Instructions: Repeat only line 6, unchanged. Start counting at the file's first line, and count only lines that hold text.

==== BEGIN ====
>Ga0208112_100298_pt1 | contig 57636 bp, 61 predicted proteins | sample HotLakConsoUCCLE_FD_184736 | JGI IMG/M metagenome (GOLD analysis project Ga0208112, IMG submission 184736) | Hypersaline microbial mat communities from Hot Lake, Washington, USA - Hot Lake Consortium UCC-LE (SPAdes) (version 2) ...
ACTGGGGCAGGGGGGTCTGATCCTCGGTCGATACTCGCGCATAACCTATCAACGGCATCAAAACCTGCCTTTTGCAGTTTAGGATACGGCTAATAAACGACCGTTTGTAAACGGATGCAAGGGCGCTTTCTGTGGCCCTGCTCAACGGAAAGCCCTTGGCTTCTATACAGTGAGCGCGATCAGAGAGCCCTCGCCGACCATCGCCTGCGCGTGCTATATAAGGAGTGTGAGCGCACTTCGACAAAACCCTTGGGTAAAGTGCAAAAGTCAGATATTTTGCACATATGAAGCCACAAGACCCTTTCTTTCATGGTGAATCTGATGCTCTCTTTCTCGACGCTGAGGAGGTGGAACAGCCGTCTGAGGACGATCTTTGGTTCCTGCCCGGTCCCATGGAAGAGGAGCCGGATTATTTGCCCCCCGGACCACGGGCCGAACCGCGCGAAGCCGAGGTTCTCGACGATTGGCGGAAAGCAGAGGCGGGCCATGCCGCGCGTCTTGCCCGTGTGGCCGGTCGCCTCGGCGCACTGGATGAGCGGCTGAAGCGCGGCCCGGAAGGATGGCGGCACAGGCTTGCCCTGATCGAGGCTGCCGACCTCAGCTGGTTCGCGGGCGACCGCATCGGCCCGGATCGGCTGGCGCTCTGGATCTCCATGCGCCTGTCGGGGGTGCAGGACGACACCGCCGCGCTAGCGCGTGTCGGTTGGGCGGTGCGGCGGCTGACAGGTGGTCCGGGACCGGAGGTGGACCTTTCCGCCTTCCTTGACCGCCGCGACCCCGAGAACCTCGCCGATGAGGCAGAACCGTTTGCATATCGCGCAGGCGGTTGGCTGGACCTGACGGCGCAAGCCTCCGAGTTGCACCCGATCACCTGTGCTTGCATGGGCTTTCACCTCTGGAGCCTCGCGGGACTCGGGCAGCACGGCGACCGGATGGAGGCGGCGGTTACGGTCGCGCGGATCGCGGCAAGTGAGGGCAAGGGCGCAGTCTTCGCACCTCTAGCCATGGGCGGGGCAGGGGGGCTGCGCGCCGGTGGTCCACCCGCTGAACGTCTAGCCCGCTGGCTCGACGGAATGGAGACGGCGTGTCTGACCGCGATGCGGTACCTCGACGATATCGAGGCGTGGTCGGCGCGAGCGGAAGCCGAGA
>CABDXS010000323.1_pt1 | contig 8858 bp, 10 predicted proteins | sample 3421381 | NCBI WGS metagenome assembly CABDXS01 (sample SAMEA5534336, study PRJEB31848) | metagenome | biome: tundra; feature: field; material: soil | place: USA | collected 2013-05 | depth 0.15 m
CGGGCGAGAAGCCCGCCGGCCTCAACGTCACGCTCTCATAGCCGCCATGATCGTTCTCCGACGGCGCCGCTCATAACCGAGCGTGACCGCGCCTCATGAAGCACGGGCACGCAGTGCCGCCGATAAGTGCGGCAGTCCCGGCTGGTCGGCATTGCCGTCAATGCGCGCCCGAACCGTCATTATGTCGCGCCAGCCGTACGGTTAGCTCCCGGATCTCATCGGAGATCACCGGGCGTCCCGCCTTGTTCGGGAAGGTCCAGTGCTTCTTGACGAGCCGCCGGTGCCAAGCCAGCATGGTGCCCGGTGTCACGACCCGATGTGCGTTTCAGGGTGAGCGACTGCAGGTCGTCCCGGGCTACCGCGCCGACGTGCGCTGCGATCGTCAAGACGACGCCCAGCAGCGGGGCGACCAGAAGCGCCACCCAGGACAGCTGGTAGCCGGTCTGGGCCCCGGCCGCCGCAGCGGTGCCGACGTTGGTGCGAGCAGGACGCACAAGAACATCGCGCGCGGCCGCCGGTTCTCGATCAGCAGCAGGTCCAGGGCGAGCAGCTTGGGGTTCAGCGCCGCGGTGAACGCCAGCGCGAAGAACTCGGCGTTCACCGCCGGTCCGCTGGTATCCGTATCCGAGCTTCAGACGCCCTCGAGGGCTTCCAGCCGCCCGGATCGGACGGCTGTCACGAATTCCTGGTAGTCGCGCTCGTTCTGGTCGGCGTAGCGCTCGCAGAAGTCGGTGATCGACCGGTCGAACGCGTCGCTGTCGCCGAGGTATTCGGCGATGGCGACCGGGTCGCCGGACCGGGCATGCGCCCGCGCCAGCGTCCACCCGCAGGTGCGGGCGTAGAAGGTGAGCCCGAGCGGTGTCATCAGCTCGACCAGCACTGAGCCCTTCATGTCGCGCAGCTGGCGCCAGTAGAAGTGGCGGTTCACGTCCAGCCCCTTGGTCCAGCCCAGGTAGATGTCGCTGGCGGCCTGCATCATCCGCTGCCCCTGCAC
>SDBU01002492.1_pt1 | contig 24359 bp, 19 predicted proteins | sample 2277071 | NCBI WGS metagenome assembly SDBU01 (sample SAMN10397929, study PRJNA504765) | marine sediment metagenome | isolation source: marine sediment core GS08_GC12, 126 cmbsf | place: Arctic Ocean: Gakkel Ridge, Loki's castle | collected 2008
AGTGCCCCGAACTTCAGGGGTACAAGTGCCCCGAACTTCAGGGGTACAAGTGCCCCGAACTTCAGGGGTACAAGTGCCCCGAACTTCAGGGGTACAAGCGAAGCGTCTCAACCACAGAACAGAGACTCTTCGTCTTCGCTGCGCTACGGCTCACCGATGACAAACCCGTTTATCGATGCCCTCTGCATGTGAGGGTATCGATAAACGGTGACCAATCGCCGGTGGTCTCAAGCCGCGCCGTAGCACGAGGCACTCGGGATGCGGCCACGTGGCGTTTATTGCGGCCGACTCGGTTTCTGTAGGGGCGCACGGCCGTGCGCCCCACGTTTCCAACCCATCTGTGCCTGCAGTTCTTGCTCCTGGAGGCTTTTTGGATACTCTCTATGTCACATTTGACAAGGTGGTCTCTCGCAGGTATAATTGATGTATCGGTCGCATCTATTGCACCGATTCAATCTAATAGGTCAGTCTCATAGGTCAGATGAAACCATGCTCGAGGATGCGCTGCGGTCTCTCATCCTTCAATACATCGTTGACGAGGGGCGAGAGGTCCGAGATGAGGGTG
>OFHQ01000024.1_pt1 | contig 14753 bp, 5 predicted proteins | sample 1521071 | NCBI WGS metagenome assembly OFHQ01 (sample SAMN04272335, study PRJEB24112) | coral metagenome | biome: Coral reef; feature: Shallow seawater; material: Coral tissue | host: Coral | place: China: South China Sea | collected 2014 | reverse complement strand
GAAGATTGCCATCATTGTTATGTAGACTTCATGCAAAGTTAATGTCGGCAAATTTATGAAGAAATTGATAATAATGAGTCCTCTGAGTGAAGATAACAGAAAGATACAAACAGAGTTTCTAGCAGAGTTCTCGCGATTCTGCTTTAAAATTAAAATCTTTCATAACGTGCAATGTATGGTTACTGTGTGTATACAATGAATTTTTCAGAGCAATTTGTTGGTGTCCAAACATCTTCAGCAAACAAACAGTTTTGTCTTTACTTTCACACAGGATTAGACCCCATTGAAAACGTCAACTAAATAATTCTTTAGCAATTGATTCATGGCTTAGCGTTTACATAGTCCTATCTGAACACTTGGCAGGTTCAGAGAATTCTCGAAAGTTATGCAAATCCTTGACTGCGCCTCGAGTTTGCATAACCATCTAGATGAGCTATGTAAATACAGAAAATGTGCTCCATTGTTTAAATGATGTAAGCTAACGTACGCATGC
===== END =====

AGTGCCCCGAACTTCAGGGGTACAAGTGCCCCGAACTTCAGGGGTACAAGTGCCCCGAACTTCAGGGGTACAAGTGCCCCGAACTTCAGGGGTACAAGCGAAGCGTCTCAACCACAGAACAGAGACTCTTCGTCTTCGCTGCGCTACGGCTCACCGATGACAAACCCGTTTATCGATGCCCTCTGCATGTGAGGGTATCGATAAACGGTGACCAATCGCCGGTGGTCTCAAGCCGCGCCGTAGCACGAGGCACTCGGGATGCGGCCACGTGGCGTTTATTGCGGCCGACTCGGTTTCTGTAGGGGCGCACGGCCGTGCGCCCCACGTTTCCAACCCATCTGTGCCTGCAGTTCTTGCTCCTGGAGGCTTTTTGGATACTCTCTATGTCACATTTGACAAGGTGGTCTCTCGCAGGTATAATTGATGTATCGGTCGCATCTATTGCACCGATTCAATCTAATAGGTCAGTCTCATAGGTCAGATGAAACCATGCTCGAGGATGCGCTGCGGTCTCTCATCCTTCAATACATCGTTGACGAGGGGCGAGAGGTCCGAGATGAGGGTG